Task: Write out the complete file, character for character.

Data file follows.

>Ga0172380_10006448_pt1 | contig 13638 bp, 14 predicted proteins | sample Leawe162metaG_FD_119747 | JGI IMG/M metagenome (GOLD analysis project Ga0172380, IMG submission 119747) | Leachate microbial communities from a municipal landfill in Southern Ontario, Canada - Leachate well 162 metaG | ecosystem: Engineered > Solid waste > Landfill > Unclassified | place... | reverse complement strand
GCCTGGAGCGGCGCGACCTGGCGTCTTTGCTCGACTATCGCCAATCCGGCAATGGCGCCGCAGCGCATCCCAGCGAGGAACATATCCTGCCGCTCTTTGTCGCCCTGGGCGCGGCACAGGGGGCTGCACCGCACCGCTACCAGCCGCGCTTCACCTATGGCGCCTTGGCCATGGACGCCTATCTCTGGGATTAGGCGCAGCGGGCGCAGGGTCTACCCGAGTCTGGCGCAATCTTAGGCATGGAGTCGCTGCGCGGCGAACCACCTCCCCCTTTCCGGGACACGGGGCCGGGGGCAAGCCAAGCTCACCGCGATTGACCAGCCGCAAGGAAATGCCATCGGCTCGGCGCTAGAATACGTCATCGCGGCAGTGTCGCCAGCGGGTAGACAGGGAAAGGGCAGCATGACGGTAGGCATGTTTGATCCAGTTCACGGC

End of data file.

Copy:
>Ga0172380_10006448_pt1 | contig 13638 bp, 14 predicted proteins | sample Leawe162metaG_FD_119747 | JGI IMG/M metagenome (GOLD analysis project Ga0172380, IMG submission 119747) | Leachate microbial communities from a municipal landfill in Southern Ontario, Canada - Leachate well 162 metaG | ecosystem: Engineered > Solid waste > Landfill > Unclassified | place... | reverse complement strand
GCCTGGAGCGGCGCGACCTGGCGTCTTTGCTCGACTATCGCCAATCCGGCAATGGCGCCGCAGCGCATCCCAGCGAGGAACATATCCTGCCGCTCTTTGTCGCCCTGGGCGCGGCACAGGGGGCTGCACCGCACCGCTACCAGCCGCGCTTCACCTATGGCGCCTTGGCCATGGACGCCTATCTCTGGGATTAGGCGCAGCGGGCGCAGGGTCTACCCGAGTCTGGCGCAATCTTAGGCATGGAGTCGCTGCGCGGCGAACCACCTCCCCCTTTCCGGGACACGGGGCCGGGGGCAAGCCAAGCTCACCGCGATTGACCAGCCGCAAGGAAATGCCATCGGCTCGGCGCTAGAATACGTCATCGCGGCAGTGTCGCCAGCGGGTAGACAGGGAAAGGGCAGCATGACGGTAGGCATGTTTGATCCAGTTCACGGC